Magician drowns while attempting Houdini-inspired river escape


Sitting on a boat on a river in West Bengal, India, magician Chanchal Lahiri had others bind him in ropes and chains and prepare to barricade him in a cage down in the water.

He turned to a crowd.

“If I can open it up, then it will be magic,” Lahiri said, according to the Guardian, “but if I can’t, it will be tragic.”

But after Lahiri – also known by his stage name, Jadugar Mandrake – disappeared Sunday into the Hooghly River in Kolkata during his Houdini-inspired performance, he never reappeared, according to Agence France-Presse.

A day after crews began combing the river to find him, his body – still shackled – washed up late Monday not far from where he had plunged into the water, the Guardian reported.

“He was a great stunt artist,” Madan Bharti, a historian of Indian magic, told the newspaper about Lahiri, “and this is a big loss for the Indian magic community.”

BBC News, citing local news media, reported that Lahiri had obtained permission from authorities to perform the stunt on a boat but had not mentioned that it would have a “connection with water.” Police are still investigating.

It was not the first time that Lahiri had performed such feats.

Leading up to Sunday’s stunt, the magician told AFP that he did almost the same stunt more than two decades ago on the Hooghly River, a branch of the Ganges River. “I was inside a bulletproof glass box tied with chain and locks and dropped down from Howrah Bridge. Then I came out within 29 seconds,” he told the news agency.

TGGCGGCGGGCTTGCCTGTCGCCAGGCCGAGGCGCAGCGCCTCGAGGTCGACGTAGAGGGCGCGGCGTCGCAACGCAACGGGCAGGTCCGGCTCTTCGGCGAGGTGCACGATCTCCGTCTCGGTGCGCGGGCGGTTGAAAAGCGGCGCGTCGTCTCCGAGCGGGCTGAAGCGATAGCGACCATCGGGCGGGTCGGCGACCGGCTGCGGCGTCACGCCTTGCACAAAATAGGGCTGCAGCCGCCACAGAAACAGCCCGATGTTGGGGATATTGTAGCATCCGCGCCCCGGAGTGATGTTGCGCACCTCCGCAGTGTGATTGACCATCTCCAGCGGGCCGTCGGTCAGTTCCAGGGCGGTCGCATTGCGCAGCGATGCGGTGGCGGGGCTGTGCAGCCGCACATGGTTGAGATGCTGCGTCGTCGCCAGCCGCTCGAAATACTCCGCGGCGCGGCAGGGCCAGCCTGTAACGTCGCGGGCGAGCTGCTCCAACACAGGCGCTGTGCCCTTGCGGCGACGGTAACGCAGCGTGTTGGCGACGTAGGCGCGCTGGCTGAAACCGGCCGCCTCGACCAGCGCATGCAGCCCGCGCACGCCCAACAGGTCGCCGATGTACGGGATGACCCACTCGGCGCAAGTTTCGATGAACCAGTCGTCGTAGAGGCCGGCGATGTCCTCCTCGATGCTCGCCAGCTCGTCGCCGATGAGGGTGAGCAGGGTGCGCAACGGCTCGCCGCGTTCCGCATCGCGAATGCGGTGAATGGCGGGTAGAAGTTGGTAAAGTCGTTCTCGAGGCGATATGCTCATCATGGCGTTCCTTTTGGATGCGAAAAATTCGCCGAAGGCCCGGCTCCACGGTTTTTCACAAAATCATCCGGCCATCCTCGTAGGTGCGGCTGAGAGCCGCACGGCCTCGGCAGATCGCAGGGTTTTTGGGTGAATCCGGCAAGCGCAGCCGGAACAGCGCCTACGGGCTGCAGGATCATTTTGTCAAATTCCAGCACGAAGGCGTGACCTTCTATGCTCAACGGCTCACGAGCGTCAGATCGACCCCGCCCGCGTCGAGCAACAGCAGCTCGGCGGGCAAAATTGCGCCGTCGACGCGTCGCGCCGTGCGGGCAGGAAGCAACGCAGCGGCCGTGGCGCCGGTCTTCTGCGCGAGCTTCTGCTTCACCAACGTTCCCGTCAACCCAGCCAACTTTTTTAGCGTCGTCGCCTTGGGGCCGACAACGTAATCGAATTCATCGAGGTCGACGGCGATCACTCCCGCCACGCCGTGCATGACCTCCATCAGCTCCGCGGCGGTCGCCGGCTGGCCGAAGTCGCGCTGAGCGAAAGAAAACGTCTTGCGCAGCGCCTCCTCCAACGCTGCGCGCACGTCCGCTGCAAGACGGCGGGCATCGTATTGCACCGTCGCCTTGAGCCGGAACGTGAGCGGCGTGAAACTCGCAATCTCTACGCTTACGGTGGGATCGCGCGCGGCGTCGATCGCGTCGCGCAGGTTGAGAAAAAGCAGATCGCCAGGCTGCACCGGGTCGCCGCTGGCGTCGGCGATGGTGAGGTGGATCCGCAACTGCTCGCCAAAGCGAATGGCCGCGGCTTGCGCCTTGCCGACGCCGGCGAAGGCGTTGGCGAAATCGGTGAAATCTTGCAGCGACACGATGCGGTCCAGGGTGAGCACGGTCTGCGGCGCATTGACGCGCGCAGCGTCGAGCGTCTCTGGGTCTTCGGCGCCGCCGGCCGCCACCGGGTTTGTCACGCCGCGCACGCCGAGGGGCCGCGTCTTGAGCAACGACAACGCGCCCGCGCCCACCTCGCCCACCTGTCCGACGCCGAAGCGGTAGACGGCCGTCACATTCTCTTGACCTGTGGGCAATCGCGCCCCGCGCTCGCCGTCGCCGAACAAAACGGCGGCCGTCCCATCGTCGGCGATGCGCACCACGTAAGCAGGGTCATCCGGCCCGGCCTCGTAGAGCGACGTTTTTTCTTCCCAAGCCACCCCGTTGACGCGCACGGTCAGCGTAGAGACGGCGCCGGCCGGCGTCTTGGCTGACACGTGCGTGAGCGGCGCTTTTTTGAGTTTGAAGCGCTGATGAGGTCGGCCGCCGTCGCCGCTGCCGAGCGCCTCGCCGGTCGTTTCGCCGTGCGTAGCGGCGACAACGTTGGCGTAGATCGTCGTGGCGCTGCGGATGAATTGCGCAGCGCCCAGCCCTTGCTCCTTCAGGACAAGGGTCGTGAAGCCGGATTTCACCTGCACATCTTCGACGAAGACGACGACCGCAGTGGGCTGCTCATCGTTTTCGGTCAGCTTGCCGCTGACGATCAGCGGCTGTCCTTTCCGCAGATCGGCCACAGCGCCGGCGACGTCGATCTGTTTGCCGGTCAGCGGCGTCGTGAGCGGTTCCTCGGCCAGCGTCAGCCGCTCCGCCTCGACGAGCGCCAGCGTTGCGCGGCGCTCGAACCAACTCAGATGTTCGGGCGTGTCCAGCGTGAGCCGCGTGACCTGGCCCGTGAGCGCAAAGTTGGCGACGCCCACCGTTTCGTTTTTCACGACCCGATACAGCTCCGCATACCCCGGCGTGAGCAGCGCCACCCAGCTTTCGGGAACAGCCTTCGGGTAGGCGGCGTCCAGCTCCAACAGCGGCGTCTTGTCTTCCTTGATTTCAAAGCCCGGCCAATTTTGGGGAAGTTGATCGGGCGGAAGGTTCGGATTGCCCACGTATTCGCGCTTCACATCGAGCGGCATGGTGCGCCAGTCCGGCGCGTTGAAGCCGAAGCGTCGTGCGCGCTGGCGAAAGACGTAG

He tried another stunt on the same river about six years ago, but after spectators saw him escape from a door in the cage, they beat him, according to the news agency.

BBC News reported that Lahiri had told a local newspaper photographer he wanted do the stunt on Sunday “to revive interest in magic.”

“He used to practice in swimming pools and rivers,” Sumit Kharbanda, president of the Indian Brotherhood of Magicians, told the Guardian after Sunday’s tragic feat. “All magic has to be perfect, and it takes a lot of practice, but even with practice, things can go wrong. This was a very dangerous performance. I don’t know if it was a breathing issue or just not being able to undo the locks.”



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